Free Gas Export to Turkey Sparks Controversy in Iran

natural gas

Iran’s free gas export to Turkey has given rise to a considerable controversy in the country with some calling it a great loss inflicted on the national treasury for which the incumbent government is to blame, and some saying that Ankara has already paid for the gas it is receiving from Tehran for free.

The former Iranian oil minister, Rostam Qassemi, maintains that the officials at the country’s incumbent government are to blame for an international court ruling ordering Iran to export free gas to Turkey.

He has slammed the officials of the President Hassan Rouhani’s administration for their failure to effectively defend the rights of the Iranian nation, saying this has led to the issuance of a verdict by the International Court of Arbitration in Turkey’s favour, requiring Tehran to send free gas to Ankara.

In 1996, Iran had signed a contract to export up to 10 billion cubic meters of gas per year to Turkey over 25 years. But Turkey’s state oil and gas company, Botas, appealed in March 2012 to the International Court of Arbitration saying that Tehran had overcharged them for the gas it sold to them. As per the ruling, Iran should pay $1.9 billion in compensation to Turkey. This amount will be paid in instalments.

On May 27, Iran’s Oil Minister Bijan Namdar Zanganeh said the country is currently not receiving any money from Turkey for the export of gas to clear its debts under an International Court of Arbitration ruling.

Commenting on the dispute, Qassemi said the case was brought to the court by Turkey in 2015, not 2012, when Mahmoud Ahmadinejad was Iran’s president.

“As per the case, the Turkish government had complaints about the price of the [gas] contract and had made an appeal to international tribunals. These gentlemen claim that they have developed cordial relations with other countries. Nevertheless, currently, we see that due to their inability to effectively defend the Iranian nation’s rights, a heavy loss have been inflicted on the country’s treasury.”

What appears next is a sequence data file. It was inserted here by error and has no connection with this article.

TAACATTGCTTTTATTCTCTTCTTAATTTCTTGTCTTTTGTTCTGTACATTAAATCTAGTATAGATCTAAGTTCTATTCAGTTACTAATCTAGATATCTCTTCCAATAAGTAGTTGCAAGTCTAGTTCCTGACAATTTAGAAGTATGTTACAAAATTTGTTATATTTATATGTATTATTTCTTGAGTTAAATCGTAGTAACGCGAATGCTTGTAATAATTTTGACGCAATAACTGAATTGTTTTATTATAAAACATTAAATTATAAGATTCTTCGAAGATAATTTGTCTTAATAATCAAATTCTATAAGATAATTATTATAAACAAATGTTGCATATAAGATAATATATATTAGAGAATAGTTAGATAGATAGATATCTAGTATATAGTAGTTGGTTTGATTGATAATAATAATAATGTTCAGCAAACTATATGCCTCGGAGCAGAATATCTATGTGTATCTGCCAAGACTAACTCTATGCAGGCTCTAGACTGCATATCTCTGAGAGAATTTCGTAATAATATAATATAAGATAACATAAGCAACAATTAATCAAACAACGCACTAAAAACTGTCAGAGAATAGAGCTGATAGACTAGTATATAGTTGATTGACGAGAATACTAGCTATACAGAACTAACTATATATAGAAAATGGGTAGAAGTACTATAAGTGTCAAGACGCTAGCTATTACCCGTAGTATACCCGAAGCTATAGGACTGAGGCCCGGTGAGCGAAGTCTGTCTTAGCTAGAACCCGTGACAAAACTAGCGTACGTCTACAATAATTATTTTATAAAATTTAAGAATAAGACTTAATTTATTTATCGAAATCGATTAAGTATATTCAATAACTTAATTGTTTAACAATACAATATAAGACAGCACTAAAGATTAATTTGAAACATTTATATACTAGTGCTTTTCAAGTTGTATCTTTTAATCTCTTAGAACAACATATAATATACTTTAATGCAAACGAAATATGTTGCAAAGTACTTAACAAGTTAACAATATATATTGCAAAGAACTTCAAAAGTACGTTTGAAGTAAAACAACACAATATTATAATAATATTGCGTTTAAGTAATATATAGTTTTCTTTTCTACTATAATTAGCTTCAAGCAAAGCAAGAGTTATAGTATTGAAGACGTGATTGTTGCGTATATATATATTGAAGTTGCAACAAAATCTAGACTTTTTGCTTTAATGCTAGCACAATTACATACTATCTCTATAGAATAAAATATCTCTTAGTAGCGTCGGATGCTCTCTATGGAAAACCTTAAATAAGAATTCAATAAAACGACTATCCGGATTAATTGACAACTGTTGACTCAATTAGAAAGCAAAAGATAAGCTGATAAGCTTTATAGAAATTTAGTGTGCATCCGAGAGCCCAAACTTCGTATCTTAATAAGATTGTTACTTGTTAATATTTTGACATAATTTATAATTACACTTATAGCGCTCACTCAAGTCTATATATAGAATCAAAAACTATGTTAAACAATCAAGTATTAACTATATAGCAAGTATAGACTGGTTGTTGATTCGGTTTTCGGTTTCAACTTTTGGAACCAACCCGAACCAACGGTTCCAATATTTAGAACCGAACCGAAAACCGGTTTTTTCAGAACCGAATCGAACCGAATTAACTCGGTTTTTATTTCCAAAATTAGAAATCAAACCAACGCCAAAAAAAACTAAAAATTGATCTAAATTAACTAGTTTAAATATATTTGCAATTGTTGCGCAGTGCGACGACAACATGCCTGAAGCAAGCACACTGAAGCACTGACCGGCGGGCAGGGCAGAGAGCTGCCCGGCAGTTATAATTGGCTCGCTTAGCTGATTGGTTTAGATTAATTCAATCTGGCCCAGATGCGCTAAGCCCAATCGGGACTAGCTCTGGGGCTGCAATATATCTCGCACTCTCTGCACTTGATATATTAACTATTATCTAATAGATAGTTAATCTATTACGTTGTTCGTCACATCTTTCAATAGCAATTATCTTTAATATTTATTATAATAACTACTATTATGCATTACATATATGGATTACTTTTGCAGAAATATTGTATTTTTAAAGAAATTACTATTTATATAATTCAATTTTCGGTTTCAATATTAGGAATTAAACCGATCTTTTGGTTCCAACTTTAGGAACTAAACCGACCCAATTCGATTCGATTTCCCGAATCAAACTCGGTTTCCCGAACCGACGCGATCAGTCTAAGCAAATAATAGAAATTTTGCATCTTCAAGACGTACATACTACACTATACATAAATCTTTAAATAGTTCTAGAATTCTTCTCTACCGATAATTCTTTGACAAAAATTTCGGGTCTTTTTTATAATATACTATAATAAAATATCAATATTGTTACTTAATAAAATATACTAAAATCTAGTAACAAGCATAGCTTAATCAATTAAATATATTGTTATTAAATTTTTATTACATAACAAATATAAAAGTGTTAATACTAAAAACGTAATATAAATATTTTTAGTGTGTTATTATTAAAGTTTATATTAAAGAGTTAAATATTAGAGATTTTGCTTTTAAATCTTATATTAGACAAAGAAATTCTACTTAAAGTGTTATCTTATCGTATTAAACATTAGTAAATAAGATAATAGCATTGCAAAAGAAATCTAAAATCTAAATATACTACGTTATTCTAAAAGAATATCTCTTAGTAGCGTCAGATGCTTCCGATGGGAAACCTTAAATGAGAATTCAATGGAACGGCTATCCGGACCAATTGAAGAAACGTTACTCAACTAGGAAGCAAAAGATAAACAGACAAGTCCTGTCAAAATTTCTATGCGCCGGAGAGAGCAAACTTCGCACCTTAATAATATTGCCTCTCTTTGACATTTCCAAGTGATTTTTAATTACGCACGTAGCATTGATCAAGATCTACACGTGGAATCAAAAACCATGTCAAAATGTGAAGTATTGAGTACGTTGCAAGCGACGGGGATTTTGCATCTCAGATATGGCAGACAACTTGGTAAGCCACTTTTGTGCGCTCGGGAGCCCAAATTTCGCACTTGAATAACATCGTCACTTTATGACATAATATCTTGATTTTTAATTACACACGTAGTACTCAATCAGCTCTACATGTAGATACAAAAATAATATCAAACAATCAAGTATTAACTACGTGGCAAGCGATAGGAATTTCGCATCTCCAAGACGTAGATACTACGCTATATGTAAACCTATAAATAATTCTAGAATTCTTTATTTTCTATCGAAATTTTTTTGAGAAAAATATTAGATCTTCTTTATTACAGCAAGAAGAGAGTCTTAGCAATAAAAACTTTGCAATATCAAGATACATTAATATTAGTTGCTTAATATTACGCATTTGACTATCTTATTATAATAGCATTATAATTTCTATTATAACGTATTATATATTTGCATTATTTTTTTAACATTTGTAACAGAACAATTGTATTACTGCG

He said people should judge the performance of these statesmen.

Judiciary Not Engaged Yet

Commenting on the same issue addressing a press conference on May 31, Gholam-Hossein Mohseni-Ejei, the Iranian Judiciary spokesman, said Iran’s Judiciary has not examined the issue yet.

He added Iran’s Justice Ministry has also made no move in this regard.

Call for Removal of Ambiguities

On the same day (May 31) in an open session of the Iranian Parliament, Alireza Salimi, an Iranian lawmaker, called on the oil minister to provide convincing explanations and remove the ambiguities about the issues raised about the free gas exports to Turkey.

Oil Ministry’s Response

In response to Qassemi’s claims, the Iranian Oil Ministry said the forfeit which, as per the ruling by the International Court of Arbitration, needs to be paid to the Turkish side, is, in fact, their own money which they, based on the then formula for estimating the gas price, had paid to Iran.

The oil ministry said at present, the Turkish side, citing the legal terms and conditions of the contract as well as the tribunal’s ruling, wants Iran to, in conformity to an accepted international norm, reimburse the extra money it had paid in the past for purchasing Iran’s overpriced gas.

Iran is even not mandated to pay back the money in cash. They will receive a certain volume of gas for free in return for the additional money they had paid. Thus, no losses have been inflicted on Iran’s treasury, the ministry explained.

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